The easiest thing to do in government is... nothing: not to change anything, to leave well alone, to let sleeping dogs lie.
That's not a choice that Nicola Sturgeon and her Deputy First Minister, John Swinney, have made when it comes to education.
Mr Swinney has embarked on a programme of radical reform aimed at raising standards and closing the attainment gap between pupils from better and less well off backgrounds.
To do this he plans to give headteachers more power, create regional 'collaboratives' to drive the changes through, and have a system of assessment of pupils, which is standardised across Scotland.
These proposals are not proving popular with what some would describe as the education establishment, most notably Scotland's councils, the teaching unions and the main parents' organisation.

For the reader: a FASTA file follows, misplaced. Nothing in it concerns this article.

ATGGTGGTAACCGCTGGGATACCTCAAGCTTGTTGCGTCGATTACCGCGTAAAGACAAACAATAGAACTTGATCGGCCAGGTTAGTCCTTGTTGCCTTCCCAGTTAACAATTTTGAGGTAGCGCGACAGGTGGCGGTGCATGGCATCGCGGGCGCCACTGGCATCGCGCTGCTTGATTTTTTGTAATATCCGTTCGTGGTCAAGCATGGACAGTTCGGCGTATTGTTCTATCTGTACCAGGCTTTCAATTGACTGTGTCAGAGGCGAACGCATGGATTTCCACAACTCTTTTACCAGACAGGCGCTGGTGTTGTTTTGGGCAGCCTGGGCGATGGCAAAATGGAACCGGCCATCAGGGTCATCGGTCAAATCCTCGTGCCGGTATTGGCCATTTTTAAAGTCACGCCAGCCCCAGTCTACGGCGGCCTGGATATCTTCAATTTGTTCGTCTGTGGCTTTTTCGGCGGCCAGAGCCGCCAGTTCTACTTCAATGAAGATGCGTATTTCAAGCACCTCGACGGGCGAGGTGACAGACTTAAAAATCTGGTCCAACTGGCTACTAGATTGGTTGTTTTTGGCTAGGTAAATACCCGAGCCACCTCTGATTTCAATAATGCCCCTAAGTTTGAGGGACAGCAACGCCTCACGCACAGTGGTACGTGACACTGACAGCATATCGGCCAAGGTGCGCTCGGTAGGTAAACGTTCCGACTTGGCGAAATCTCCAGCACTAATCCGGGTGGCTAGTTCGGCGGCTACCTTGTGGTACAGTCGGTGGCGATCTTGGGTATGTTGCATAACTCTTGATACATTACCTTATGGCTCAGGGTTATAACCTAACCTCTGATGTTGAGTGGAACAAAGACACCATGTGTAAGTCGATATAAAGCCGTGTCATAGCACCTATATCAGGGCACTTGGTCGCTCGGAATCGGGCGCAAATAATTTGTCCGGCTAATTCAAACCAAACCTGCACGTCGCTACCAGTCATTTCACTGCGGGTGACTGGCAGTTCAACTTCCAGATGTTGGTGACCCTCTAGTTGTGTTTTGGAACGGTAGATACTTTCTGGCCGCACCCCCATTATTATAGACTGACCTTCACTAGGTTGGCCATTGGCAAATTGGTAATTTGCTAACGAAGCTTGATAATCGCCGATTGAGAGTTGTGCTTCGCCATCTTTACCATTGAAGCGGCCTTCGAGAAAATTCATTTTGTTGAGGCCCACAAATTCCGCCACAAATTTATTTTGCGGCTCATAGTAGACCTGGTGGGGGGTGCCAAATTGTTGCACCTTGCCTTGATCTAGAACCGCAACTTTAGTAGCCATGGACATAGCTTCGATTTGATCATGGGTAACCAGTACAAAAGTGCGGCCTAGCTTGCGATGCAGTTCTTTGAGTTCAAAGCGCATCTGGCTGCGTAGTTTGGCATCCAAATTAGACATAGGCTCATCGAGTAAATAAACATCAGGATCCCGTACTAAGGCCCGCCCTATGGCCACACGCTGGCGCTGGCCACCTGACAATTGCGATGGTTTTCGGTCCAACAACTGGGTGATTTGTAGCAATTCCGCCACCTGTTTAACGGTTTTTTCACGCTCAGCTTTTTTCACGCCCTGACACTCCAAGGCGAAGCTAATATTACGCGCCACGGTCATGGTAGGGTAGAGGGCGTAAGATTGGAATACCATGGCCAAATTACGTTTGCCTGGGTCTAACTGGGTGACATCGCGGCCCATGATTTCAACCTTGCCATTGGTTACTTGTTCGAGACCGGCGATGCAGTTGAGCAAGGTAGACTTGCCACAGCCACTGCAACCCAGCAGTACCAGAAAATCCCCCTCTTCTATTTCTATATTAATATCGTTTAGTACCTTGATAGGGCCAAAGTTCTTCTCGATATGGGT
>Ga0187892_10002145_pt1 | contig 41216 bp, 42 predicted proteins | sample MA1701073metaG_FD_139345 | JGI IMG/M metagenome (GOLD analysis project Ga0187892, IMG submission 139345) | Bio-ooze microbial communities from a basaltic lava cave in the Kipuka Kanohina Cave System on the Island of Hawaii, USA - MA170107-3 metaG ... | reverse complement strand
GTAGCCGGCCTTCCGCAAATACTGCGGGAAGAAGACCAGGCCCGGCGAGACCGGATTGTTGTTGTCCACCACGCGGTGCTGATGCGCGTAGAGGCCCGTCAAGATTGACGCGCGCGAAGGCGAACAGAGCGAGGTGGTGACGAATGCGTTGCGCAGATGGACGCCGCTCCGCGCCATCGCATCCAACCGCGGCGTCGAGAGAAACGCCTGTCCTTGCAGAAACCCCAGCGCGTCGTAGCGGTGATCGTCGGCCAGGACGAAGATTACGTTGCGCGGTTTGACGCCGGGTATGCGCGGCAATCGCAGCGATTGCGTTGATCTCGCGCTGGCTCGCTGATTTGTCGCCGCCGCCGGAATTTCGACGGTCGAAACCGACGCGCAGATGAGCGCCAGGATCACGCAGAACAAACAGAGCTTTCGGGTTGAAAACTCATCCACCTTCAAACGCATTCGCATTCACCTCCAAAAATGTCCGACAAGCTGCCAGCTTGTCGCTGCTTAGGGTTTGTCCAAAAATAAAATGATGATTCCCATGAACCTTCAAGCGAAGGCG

The move to 'empower' heads by giving them the right to choose most of their own staff, including teachers, and implement the Curriculum for Excellence to suit local circumstances, has met ferocious opposition.
Put simply, the Educational Institute for Scotland (EIS), the main teaching union and a powerful voice in the land, says heads should not be given extra powers and advocates collective leadership in schools.
Councils in the form of the Convention of Scottish Local Authorities (Cosla) object on the grounds that the plans will take power away from local authorities who, legally at least, are responsible for education.
On top of that the Scottish Parent Teacher Council has grave reservations warning, "authority and autonomy for headteachers must not translate into authoritarian or autocratic approaches."